When hundreds of college students and other Northland residents gather for a bike rally Saturday in Duluth, they’ll be part of a worldwide statement on climate change being made in 164 nations.

By: John Myers, Duluth News Tribune October 21, 2009

When hundreds of college students and other Northland residents gather for a bike rally Saturday in Duluth, they’ll be part of a worldwide statement on climate change being made in 164 nations.

The rally is one of more than 3,890 events planned worldwide Saturday aimed at pressing world leaders to support major steps to reduce carbon emissions.

The “350” rally, which includes Duluth Mayor Don Ness, Police Chief Gordon Ramsay, and author and former U.S. Senate candidate Jack Nelson-Pallmeyer, will start at 3 p.m. behind the Duluth Entertainment Convention Center.

Participants are encouraged to bike to the event to avoid increasing carbon emissions.

Leaders for most of the world’s nations will meet Dec. 12 in Copenhagen to discuss a new climate treaty to help reduce carbon emissions and lower carbon levels in the Earth’s atmosphere.

A majority of scientists who study climate say that human-caused greenhouse gases such as carbon dioxide and methane are spurring a rapid and dramatic increase in global temperatures. They say that warming will affect things such as forests and crops, ocean and lake levels, wildlife, and human health. Much of the carbon comes from burning fossil fuels such as coal and oil.

Several scientists and environmental groups say even if the Copenhagen treaty is approved and a huge global effort is made to meet new carbon standards, it still won’t be enough to stop continued warming. In recent reports, scientists say carbon levels need to be reduced to no more than 350 parts per million to slow warming. Current levels already are about 385 parts per million.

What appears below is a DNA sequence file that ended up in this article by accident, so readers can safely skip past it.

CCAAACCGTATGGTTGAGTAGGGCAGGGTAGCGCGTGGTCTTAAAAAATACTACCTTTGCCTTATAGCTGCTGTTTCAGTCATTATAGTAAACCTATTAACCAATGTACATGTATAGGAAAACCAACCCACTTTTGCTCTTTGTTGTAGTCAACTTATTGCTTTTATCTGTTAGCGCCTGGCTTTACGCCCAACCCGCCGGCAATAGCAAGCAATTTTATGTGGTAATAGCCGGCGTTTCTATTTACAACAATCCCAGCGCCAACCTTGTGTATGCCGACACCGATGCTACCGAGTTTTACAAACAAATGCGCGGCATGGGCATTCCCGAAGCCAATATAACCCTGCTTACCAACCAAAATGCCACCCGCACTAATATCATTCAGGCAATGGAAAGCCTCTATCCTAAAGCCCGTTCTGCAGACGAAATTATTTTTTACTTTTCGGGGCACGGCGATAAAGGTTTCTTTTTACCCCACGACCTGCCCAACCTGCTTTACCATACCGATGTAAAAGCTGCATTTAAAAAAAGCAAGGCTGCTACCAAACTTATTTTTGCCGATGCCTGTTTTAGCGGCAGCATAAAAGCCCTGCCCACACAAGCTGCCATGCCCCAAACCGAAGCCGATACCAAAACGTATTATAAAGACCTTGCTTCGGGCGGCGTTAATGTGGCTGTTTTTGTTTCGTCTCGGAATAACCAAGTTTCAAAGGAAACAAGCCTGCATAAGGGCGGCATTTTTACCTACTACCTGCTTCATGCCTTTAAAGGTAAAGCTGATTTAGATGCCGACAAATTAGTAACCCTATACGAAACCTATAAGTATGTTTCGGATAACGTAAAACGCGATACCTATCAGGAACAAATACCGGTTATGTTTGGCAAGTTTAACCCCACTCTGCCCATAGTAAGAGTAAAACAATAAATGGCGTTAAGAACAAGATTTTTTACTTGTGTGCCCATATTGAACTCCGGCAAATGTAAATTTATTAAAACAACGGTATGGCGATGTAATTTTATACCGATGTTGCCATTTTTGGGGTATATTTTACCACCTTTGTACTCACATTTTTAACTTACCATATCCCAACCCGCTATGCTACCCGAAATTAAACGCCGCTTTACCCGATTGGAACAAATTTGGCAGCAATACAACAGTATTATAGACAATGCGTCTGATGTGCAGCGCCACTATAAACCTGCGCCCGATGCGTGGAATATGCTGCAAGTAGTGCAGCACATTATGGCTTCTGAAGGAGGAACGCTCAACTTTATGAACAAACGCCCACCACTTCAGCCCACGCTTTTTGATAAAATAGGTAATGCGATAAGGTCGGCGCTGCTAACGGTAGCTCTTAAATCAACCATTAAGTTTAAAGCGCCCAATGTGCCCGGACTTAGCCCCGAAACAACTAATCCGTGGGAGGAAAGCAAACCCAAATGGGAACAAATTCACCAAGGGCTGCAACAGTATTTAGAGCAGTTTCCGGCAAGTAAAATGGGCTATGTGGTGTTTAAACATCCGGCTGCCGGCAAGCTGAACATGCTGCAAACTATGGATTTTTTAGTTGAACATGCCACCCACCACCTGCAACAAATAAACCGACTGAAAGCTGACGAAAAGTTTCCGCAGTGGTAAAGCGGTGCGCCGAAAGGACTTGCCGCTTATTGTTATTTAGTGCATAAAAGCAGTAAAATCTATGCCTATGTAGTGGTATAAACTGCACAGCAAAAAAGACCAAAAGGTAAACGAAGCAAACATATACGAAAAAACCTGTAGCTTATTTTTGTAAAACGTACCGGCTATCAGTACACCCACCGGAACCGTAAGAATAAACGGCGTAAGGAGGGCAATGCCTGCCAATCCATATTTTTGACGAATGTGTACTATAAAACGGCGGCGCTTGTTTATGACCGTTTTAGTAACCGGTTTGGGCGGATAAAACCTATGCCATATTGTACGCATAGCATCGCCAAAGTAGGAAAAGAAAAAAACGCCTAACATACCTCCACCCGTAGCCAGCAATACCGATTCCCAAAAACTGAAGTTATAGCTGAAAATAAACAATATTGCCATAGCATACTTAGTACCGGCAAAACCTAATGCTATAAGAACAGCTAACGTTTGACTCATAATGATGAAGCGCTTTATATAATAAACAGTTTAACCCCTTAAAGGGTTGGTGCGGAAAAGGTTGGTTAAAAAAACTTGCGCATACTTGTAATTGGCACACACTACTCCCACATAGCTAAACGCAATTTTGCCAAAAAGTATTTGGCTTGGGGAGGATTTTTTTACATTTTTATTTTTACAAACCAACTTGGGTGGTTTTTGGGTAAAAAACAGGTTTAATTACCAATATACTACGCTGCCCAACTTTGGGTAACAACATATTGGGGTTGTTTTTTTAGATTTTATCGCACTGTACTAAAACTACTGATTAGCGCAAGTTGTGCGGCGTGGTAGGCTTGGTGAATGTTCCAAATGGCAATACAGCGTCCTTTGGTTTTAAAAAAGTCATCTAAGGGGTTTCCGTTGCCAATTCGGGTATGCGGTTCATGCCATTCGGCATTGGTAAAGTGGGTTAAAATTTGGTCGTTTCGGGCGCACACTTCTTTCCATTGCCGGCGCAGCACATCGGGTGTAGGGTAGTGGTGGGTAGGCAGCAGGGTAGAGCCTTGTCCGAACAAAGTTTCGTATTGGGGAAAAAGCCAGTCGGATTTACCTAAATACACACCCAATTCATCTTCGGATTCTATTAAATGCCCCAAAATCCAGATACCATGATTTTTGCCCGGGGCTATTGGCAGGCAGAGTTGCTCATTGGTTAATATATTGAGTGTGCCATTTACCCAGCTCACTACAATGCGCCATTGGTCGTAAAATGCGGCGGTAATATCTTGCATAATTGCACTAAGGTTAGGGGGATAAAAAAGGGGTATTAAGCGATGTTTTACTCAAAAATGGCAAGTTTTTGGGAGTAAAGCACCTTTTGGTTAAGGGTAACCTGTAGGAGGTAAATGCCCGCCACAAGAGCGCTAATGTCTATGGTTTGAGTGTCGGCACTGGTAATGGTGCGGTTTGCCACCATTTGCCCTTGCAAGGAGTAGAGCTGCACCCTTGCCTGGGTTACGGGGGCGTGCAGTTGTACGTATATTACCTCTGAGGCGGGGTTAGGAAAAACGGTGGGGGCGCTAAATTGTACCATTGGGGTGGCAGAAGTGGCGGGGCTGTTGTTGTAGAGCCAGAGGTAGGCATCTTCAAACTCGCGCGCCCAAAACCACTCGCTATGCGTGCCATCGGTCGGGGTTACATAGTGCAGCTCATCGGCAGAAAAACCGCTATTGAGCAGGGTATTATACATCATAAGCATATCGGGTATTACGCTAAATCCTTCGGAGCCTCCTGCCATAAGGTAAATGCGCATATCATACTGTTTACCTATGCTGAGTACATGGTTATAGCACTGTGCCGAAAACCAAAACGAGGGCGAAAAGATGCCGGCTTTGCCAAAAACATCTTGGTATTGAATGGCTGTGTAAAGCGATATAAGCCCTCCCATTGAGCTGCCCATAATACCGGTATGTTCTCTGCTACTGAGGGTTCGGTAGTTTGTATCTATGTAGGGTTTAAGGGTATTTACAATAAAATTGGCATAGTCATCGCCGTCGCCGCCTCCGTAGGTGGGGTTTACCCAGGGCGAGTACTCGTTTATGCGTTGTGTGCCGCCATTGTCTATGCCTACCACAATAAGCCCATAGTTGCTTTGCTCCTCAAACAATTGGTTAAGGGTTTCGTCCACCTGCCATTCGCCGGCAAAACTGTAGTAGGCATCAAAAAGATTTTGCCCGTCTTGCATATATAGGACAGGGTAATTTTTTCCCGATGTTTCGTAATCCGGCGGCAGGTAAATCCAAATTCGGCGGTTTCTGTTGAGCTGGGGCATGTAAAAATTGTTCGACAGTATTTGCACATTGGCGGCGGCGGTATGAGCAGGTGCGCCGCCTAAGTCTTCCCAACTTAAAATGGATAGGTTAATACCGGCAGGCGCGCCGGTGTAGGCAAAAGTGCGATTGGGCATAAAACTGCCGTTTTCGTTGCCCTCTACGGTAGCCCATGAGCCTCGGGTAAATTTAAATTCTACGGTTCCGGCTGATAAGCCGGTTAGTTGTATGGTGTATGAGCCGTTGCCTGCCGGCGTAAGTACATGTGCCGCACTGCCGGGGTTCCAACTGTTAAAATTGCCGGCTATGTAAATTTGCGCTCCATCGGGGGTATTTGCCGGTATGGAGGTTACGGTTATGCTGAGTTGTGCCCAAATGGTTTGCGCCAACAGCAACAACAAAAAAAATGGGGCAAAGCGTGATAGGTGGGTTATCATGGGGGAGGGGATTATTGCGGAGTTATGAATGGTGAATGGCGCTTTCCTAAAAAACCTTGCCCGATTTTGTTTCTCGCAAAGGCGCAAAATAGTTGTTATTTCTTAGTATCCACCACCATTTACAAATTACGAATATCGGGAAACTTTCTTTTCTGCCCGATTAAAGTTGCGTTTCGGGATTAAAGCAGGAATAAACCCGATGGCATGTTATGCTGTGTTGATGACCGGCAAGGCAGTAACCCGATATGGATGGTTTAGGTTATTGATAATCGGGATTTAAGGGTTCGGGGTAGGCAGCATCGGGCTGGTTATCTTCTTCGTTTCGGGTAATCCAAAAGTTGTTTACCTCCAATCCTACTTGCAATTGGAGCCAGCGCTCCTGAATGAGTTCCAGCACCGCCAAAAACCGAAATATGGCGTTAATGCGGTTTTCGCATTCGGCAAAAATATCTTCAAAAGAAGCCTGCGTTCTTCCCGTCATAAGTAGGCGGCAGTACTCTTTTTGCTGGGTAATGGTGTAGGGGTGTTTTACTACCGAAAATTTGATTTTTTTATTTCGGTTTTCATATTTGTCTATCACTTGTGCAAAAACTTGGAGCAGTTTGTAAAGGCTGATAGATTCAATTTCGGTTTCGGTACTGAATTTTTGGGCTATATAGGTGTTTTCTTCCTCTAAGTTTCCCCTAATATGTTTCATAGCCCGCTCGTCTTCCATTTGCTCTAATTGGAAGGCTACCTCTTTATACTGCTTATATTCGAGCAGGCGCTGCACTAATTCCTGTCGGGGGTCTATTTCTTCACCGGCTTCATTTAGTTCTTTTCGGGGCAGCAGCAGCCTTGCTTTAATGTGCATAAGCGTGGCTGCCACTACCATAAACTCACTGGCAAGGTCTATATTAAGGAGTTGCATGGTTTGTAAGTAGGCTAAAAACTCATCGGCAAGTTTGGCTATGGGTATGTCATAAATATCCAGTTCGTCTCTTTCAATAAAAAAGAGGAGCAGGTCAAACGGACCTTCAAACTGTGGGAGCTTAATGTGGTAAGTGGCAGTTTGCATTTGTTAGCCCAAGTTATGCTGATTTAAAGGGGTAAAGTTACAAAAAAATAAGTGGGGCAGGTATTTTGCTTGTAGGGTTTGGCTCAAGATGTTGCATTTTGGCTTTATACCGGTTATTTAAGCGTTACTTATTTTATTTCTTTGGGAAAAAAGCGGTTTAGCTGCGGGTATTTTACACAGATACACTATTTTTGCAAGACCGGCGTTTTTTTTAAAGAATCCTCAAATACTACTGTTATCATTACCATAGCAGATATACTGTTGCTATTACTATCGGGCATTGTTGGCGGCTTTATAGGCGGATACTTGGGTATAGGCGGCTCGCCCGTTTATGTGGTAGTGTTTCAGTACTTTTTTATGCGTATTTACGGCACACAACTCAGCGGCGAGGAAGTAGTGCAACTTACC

Dylan Kesti, a senior at St. Scholastica majoring in global politics and communication, said the rally is an easy way for the community to get involved in a global issue that affects everyone.

“We hopped on board because this is such a simple version, such a tangible explanation of what we need to do … get down to 350. We don’t have to debate the deep science of it, so it’s easier for people to understand,” Kesti said. “It’s also a chance for us to get out of our little college groups and get into the community with this message and join with other groups in Duluth with a common goal.”

Supporters of the 350 rally also will hold a “waltz-in” dance at 4 p.m. Friday on the sidewalk in front of Duluth’s Whole Foods Co-op to raise awareness of climate-related issues.

Other events centered on climate are under way at local colleges, including a rolling 350-second student walkout held Tuesday at St. Scholastica.

Organizers promise that Saturday will be one of the largest days of global political action ever. Climbers on Mt. Everest will raise a “350” banner, and the president of the Maldive Islands, a nation threatened by rising sea levels, will don scuba gear and lead 350 of his countrymen in an underwater demonstration. In Sydney, Australia, 10,000 people will form themselves into a “3,” while people in London will create a “5” and cyclists in Copenhagen will ride in a “0” pattern.

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